A: Leprosy is a disease caused by a rod-shaped bacillus called Mycobacterium leprae, or M. leprae for short. It affects mainly the skin and the nerves.
A: Leprosy is thought to be transmitted through the air via droplets from the nose and mouth during close and frequent contact with untreated infectious individuals.
A: On the contrary, leprosy is sometimes called the least infectious of infectious diseases. More than 85% of cases of leprosy are non-infectious and do not spread the disease. Over 99% of people have a natural immunity or resistance to leprosy.
A: Yes. Leprosy is cured by multidrug therapy (MDT), a highly effective treatment that became available in the early 1980s. MDT is a combination of three drugs—dapsone, clofazimine, and rifampicin—administered over a 6- to 12-month period. The first dose of MDT kills 99.9% of the microorganisms in the body that cause leprosy.
A: The first sign of leprosy is usually the appearance of patches on the skin. These patches are accompanied by a loss of sensation in the areas affected.
A: Leprosy can be diagnosed and treated at the nearest health center or health post as leprosy services are being integrated into the general health services in every country.
A: Treatment costs nothing. Since 1995, the WHO has supplied MDT free to all patients in the world, initially with funding provided by The Nippon Foundation, and subsequently through MDT donated by Novartis and the Novartis Foundation for Sustainable Development.
A: Currently, less than 250,000 new cases of leprosy are diagnosed each year. Since the introduction of MDT in the early 1980s, some 16 million people around the world have been cured of the disease. Today, leprosy remains a public health problem in only one country.1 However, many countries continue to see new cases of the disease.
A: If untreated, leprosy causes nerve damage and other complications. Patients lose feeling in their hands and feet, and muscles become paralyzed because the nerves supplying them have been impaired. As a result, people with the disease are susceptible to injuries that can result in festering wounds or ulcers. These are secondary infections due to other organisms and are not caused by the leprosy germ.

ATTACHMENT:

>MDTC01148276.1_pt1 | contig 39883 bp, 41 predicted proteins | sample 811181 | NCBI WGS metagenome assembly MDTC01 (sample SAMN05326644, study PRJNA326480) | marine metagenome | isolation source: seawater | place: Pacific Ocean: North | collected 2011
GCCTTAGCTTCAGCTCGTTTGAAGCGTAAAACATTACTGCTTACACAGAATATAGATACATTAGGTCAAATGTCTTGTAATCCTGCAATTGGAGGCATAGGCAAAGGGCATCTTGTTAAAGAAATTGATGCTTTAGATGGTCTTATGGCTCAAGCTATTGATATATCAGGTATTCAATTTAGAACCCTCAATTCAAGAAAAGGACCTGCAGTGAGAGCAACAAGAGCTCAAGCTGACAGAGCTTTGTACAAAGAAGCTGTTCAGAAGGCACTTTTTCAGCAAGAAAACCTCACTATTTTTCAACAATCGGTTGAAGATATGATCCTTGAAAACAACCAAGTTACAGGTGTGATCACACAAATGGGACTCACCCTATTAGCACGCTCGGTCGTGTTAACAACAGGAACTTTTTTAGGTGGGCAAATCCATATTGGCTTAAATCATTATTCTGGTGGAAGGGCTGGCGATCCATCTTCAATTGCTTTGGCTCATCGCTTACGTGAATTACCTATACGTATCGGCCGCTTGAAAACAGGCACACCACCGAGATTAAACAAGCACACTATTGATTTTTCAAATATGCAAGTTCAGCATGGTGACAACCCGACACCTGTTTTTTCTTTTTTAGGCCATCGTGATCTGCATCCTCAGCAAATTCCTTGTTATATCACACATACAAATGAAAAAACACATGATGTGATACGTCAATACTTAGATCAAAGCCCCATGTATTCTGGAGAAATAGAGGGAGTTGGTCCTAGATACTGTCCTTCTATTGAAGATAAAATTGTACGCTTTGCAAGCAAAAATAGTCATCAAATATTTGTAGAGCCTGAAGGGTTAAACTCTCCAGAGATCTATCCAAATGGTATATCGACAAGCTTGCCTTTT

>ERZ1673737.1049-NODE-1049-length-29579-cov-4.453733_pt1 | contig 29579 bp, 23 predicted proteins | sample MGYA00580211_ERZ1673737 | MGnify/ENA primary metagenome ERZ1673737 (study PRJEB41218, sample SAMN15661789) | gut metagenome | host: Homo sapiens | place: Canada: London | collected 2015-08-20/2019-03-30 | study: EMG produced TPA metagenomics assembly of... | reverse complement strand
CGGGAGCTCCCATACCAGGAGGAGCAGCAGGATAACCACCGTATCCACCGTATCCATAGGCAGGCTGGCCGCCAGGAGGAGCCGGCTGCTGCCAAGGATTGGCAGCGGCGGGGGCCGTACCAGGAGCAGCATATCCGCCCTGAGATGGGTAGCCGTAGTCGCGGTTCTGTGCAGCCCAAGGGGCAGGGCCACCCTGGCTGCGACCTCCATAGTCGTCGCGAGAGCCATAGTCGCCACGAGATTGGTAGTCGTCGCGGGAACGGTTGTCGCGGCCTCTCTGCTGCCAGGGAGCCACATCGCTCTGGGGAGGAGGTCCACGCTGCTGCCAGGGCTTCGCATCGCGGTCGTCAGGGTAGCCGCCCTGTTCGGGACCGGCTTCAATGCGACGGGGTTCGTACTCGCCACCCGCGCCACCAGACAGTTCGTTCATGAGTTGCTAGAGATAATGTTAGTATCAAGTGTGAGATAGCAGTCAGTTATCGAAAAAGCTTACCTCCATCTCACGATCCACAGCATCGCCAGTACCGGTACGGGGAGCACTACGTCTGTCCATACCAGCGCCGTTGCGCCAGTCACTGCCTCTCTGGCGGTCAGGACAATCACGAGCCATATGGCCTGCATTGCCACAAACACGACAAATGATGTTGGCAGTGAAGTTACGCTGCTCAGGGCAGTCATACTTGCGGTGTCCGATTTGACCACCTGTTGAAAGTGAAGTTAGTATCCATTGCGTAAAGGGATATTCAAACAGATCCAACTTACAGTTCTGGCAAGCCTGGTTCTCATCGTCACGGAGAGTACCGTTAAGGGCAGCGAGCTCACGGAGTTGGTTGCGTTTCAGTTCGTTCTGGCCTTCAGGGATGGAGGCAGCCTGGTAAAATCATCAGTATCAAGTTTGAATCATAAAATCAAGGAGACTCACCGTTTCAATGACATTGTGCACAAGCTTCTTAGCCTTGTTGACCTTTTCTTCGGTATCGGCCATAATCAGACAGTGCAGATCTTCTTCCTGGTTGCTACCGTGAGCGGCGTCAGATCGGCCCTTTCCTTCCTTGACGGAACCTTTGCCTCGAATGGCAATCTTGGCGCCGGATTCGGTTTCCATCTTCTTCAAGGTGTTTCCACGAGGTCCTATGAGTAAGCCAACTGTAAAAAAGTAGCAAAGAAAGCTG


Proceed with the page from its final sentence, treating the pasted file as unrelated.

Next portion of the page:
A: Leprosy can be cured at any stage. To be cured of leprosy means to have no leprosy-causing bacteria remaining in the body. However, if leprosy is detected and treated only after permanent nerve damage has occurred, there will be residual disability and disfigurement. Disability is preventable with timely diagnosis and prompt treatment. Corrective surgery is also an option in some cases. Residual disability and disfigurement are not a source of leprosy infection.
A: No, but research is under way to find one.
A: No. Today, there is no medical or social justification for isolating people with leprosy. People can continue their normal way of life while receiving treatment. Any attempt to isolate persons affected by leprosy stigmatizes them and reinforces age-old prejudices about the disease.
A: Hansen’s disease is another name for leprosy. It is so called after Dr. G. H Armauer Hansen, the Norwegian doctor who discovered the M. leprae bacillus in 1873. In a number of countries, including Brazil, Japan and the United States, the term ‘Hansen’s disease’ is used instead of leprosy, because of the latter’s association with the derogatory term ‘leper’.
A: Leprosy has a long incubation period of between 5 and 20 years. New cases will continue to be diagnosed but in time the number of new cases should decline.
A: Recognize that leprosy is curable, treatment is free and that stigmatizing people with the disease is wrong—and pass on these messages to as many people as possible.
A: For a start, reject the use of derogatory terms such as ‘leper’ and its equivalent in other languages: a person should not be defined by his or her disease. Next, acknowledge that persons affected by leprosy, those cured of the disease and their families are full members of society. Finally, keep in mind these words: “Every person is born free and equal in dignity and rights.” (Universal Declaration of Human Rights, 1948)